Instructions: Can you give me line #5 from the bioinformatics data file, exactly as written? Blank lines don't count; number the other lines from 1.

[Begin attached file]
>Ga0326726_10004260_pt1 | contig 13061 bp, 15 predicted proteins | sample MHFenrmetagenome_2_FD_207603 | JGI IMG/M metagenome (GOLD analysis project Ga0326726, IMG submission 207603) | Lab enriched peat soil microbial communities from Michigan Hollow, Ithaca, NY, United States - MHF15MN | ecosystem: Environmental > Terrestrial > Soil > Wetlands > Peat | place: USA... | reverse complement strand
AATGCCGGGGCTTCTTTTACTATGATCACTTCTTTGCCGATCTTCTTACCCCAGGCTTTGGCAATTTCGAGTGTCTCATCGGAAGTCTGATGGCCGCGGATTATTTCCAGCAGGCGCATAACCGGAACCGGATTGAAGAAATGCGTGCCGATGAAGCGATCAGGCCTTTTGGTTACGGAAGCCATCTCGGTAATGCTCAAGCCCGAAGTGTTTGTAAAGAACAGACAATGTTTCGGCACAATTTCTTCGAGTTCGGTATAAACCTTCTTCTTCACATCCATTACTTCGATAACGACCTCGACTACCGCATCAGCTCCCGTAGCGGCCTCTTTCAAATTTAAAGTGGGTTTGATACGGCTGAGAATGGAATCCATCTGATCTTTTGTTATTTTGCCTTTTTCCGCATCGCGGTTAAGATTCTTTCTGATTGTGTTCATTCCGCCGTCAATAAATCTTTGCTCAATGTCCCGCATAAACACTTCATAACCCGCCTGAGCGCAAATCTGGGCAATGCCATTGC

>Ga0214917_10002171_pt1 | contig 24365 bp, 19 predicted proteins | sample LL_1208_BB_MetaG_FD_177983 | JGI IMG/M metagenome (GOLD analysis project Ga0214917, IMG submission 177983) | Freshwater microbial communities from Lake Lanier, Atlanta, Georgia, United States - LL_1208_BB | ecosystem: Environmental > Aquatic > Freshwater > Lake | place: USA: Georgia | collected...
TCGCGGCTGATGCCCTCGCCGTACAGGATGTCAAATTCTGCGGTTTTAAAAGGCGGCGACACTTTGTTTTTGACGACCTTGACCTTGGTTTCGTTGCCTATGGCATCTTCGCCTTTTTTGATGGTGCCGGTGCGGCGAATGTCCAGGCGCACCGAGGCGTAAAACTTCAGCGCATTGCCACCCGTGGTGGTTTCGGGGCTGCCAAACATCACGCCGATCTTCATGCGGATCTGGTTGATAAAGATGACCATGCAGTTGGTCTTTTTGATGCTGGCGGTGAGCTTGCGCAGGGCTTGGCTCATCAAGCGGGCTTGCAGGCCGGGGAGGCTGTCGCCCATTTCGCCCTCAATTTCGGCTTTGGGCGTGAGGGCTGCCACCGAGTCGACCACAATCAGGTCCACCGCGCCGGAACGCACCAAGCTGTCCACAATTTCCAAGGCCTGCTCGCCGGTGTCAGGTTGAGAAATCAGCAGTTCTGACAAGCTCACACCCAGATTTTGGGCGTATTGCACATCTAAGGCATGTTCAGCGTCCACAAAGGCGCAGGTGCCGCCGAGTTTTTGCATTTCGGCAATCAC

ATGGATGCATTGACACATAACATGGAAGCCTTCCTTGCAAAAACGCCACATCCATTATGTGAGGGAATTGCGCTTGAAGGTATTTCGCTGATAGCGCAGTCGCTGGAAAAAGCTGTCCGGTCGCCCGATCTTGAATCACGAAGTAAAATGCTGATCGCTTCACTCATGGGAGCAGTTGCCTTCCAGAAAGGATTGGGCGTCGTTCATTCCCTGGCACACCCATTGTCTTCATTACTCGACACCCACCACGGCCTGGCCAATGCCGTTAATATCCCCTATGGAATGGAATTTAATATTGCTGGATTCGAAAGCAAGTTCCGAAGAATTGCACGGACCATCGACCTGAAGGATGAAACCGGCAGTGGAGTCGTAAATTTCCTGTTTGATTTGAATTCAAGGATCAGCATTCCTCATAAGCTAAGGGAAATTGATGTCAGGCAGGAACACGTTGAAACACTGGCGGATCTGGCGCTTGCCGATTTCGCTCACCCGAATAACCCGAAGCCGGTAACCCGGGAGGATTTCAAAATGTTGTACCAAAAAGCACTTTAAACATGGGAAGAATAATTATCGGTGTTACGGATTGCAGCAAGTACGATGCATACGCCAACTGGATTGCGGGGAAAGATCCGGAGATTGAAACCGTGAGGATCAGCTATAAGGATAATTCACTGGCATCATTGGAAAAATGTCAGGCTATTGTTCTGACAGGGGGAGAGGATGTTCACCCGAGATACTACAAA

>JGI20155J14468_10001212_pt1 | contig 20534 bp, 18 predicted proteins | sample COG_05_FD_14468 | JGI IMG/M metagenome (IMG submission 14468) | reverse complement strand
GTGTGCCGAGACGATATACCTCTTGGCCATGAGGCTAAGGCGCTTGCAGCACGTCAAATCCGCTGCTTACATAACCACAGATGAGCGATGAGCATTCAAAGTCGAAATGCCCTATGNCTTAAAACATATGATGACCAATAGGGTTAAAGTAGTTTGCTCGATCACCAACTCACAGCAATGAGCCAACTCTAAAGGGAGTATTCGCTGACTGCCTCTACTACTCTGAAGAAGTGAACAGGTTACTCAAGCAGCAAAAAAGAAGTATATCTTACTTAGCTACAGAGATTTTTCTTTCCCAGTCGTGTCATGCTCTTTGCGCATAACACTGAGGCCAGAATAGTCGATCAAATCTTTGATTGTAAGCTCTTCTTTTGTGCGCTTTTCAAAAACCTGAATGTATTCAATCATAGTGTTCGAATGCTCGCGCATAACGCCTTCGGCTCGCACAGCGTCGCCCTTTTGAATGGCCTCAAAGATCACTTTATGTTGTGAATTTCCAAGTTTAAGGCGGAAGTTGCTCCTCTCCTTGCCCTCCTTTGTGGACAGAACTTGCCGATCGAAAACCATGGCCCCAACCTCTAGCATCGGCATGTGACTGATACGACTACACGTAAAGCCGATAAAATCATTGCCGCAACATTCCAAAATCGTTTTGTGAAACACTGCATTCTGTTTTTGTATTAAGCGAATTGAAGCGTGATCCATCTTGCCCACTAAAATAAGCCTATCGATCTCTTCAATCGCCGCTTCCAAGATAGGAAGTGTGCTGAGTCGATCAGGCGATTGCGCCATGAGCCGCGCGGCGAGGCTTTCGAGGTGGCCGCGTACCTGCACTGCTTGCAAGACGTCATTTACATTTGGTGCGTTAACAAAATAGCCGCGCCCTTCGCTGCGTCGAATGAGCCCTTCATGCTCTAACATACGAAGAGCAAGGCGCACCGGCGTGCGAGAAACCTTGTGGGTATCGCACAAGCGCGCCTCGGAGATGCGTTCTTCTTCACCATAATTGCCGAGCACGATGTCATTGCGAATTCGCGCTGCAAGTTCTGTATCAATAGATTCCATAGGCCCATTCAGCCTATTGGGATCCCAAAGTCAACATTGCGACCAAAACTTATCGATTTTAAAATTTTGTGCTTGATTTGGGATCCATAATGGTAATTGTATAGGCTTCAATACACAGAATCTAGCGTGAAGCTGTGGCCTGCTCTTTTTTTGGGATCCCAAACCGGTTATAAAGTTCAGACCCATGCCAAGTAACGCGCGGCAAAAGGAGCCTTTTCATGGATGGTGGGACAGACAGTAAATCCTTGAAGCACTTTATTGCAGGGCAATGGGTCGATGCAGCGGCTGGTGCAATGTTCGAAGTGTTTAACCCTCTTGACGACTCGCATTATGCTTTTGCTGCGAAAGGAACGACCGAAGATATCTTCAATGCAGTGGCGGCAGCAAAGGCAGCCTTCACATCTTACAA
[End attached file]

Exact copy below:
ATGGATGCATTGACACATAACATGGAAGCCTTCCTTGCAAAAACGCCACATCCATTATGTGAGGGAATTGCGCTTGAAGGTATTTCGCTGATAGCGCAGTCGCTGGAAAAAGCTGTCCGGTCGCCCGATCTTGAATCACGAAGTAAAATGCTGATCGCTTCACTCATGGGAGCAGTTGCCTTCCAGAAAGGATTGGGCGTCGTTCATTCCCTGGCACACCCATTGTCTTCATTACTCGACACCCACCACGGCCTGGCCAATGCCGTTAATATCCCCTATGGAATGGAATTTAATATTGCTGGATTCGAAAGCAAGTTCCGAAGAATTGCACGGACCATCGACCTGAAGGATGAAACCGGCAGTGGAGTCGTAAATTTCCTGTTTGATTTGAATTCAAGGATCAGCATTCCTCATAAGCTAAGGGAAATTGATGTCAGGCAGGAACACGTTGAAACACTGGCGGATCTGGCGCTTGCCGATTTCGCTCACCCGAATAACCCGAAGCCGGTAACCCGGGAGGATTTCAAAATGTTGTACCAAAAAGCACTTTAAACATGGGAAGAATAATTATCGGTGTTACGGATTGCAGCAAGTACGATGCATACGCCAACTGGATTGCGGGGAAAGATCCGGAGATTGAAACCGTGAGGATCAGCTATAAGGATAATTCACTGGCATCATTGGAAAAATGTCAGGCTATTGTTCTGACAGGGGGAGAGGATGTTCACCCGAGATACTACAAA